Tales

Complex Problems With Simple Solutions

Posted on February 09, 2017

It was my first time playing a Rogue. Our DM was very open to oddball character builds, so I built myself a Gnoll Rogue with a thug/extortionist temperament (rather than the usual sneaky type). Standing at eight feet tall and weighing around 300 lbs, he was a bruiser who carried a large selection of knives.

The party included a Sorcerer, a Paladin, a Fighter, and my Rogue. We were tasked by a tree spirit to rid a temple of dark magic taint which was leaking into the forest and affecting the surrounding woods and local creatures. The temple was filled with demons and undead, which were being summoned by a sorcerer deep within the temple.

Within the first few rooms we found an Elven Sorceress and her deceased companion, both trying to complete the same task of clearing the temple of evil. Joining forces, we fought off droves of flying heads and zombies, and encountered an evil Sorcerer in the last room of the temple. With some teamwork and a few lucky hits, the evil Sorcerer was quickly dispatched. However, not before he was able to finish his final spell—the resurrection spell of a Lich.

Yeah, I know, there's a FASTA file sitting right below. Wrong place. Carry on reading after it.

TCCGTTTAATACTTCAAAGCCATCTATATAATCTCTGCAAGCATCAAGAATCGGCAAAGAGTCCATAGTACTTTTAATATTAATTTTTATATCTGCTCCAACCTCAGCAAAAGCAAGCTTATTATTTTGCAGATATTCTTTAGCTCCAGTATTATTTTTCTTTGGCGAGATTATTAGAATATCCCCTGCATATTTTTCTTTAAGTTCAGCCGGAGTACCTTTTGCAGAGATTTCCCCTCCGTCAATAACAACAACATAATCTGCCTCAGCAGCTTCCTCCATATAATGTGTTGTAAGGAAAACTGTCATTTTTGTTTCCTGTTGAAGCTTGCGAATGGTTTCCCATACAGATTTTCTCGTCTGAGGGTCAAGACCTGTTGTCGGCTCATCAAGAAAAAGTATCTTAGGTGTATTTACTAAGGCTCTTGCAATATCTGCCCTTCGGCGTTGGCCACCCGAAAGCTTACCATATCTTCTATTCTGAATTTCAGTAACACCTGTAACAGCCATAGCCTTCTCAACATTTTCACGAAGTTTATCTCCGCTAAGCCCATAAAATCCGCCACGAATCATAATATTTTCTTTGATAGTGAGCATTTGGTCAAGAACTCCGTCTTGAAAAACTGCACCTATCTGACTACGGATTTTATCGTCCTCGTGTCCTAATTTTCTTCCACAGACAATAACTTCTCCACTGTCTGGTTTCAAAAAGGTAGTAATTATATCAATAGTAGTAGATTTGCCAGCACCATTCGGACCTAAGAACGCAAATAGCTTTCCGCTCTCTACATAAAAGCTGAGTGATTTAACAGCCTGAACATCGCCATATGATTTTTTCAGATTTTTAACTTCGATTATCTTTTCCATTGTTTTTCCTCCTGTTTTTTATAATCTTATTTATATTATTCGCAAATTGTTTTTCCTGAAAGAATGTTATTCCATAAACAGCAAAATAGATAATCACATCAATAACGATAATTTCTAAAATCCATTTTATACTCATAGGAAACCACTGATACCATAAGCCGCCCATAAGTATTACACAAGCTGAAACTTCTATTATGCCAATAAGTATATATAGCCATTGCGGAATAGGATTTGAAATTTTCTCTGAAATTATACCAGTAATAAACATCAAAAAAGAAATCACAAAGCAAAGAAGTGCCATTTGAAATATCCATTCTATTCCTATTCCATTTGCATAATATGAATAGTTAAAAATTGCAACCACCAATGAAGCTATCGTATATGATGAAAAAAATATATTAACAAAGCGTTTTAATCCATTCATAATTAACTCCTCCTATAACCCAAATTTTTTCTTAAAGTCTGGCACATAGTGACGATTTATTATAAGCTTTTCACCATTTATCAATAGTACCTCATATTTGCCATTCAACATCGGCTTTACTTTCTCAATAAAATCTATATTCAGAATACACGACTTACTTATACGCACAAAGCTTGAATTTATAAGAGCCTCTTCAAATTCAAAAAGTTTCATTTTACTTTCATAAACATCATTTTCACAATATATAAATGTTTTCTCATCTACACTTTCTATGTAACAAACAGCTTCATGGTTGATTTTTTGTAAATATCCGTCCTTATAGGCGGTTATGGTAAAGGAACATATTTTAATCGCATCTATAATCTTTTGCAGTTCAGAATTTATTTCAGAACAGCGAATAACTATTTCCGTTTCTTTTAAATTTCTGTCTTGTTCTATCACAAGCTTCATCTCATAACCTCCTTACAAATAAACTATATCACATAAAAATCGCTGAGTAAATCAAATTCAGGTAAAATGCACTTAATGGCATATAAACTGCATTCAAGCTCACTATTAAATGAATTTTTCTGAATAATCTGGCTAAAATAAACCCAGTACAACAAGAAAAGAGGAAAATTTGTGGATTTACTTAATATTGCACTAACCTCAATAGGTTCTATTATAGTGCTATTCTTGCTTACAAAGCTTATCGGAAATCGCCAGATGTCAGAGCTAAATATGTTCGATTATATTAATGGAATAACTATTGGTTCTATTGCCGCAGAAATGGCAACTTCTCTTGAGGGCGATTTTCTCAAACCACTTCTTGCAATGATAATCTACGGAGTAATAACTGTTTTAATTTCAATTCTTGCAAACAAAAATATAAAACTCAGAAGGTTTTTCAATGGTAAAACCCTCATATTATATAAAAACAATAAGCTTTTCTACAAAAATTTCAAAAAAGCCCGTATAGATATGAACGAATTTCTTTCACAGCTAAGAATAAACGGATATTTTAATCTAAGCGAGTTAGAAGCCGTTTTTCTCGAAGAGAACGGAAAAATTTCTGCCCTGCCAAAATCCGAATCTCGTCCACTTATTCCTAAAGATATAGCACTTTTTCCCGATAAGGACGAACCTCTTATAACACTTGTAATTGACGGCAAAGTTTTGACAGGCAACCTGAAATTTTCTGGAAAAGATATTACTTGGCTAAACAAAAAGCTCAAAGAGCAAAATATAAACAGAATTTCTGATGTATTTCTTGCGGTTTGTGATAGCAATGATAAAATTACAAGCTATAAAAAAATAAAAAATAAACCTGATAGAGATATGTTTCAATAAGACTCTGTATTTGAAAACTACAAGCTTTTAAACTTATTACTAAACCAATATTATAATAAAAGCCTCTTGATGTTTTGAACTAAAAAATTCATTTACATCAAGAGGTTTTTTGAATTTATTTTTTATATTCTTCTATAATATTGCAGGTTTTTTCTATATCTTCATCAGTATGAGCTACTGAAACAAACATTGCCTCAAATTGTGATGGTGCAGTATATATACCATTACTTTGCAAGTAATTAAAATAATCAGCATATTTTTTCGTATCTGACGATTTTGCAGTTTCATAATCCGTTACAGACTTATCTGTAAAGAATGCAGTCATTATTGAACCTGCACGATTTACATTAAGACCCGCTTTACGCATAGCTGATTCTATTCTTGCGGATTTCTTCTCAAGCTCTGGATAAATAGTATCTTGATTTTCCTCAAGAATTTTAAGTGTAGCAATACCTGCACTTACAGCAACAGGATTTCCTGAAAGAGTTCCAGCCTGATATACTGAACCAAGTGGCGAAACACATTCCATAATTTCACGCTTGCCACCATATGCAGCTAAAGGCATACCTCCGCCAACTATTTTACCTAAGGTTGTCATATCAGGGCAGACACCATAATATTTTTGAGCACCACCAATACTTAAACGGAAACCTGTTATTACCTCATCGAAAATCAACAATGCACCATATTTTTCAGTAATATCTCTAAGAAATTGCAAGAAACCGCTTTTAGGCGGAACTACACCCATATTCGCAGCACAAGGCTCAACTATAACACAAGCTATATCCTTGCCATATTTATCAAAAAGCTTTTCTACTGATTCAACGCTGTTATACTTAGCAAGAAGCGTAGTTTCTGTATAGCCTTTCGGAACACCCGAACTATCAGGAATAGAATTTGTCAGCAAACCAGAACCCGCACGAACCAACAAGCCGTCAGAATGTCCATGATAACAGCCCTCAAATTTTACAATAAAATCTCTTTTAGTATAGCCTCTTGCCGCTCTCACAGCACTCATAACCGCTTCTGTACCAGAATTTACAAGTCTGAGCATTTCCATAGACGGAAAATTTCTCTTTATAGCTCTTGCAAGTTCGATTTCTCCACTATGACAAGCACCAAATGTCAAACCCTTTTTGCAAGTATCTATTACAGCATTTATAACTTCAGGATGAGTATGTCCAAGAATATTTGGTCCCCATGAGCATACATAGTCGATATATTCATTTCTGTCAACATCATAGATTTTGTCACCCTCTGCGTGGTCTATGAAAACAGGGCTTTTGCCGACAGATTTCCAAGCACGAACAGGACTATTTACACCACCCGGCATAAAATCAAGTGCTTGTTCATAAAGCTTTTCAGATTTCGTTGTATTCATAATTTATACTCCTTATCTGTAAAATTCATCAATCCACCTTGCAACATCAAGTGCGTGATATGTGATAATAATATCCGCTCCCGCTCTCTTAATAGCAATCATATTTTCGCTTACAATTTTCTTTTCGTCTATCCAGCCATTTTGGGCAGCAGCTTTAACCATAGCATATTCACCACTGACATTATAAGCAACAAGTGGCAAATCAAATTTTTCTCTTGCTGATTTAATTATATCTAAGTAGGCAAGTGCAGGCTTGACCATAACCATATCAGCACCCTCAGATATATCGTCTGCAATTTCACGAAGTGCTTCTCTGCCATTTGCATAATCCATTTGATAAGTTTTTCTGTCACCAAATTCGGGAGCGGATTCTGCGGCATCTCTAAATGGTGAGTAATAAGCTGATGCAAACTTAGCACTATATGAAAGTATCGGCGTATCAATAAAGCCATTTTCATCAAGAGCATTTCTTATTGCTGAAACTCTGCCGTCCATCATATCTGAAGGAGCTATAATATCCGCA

A stone sarcophagus shook with primal dark magic, and our group (plus the Elven Sorceress) prepared for battle. The Sorceress told us she could disband the evil Lich if only we could distract the monster long enough for her to finish the spell.

Our group's Sorcerer jumped in to help her focus her power on the disbanding spell. The Fighter and Paladin prepared for the fight. I, however, could only think to delay the beast, as I wasn’t ready for full frontal fighting.

So I did the only thing I could think to delay the Lich from rising to fight us… I jumped on the lid of the sarcophagus.

The group laughed. The DM laughed, then (looking concerned) began to dig through the pages of spells and stats he’d prepared for his epic end boss, only to realize the Lich was unable to lift both the stone sarcophagus lid and my 300 lb Gnoll. None of his prepared spells could damage the stone to free himself from his own tomb.

So I just sat there. The Sorceress finished her spell, the Lich was disbanded, and we looted his corpse for jewels and gold.

It's the odd things like this that make me love D&D and other tabletop games like it. The world and its limits are bound only to the limits of the player's imagination.

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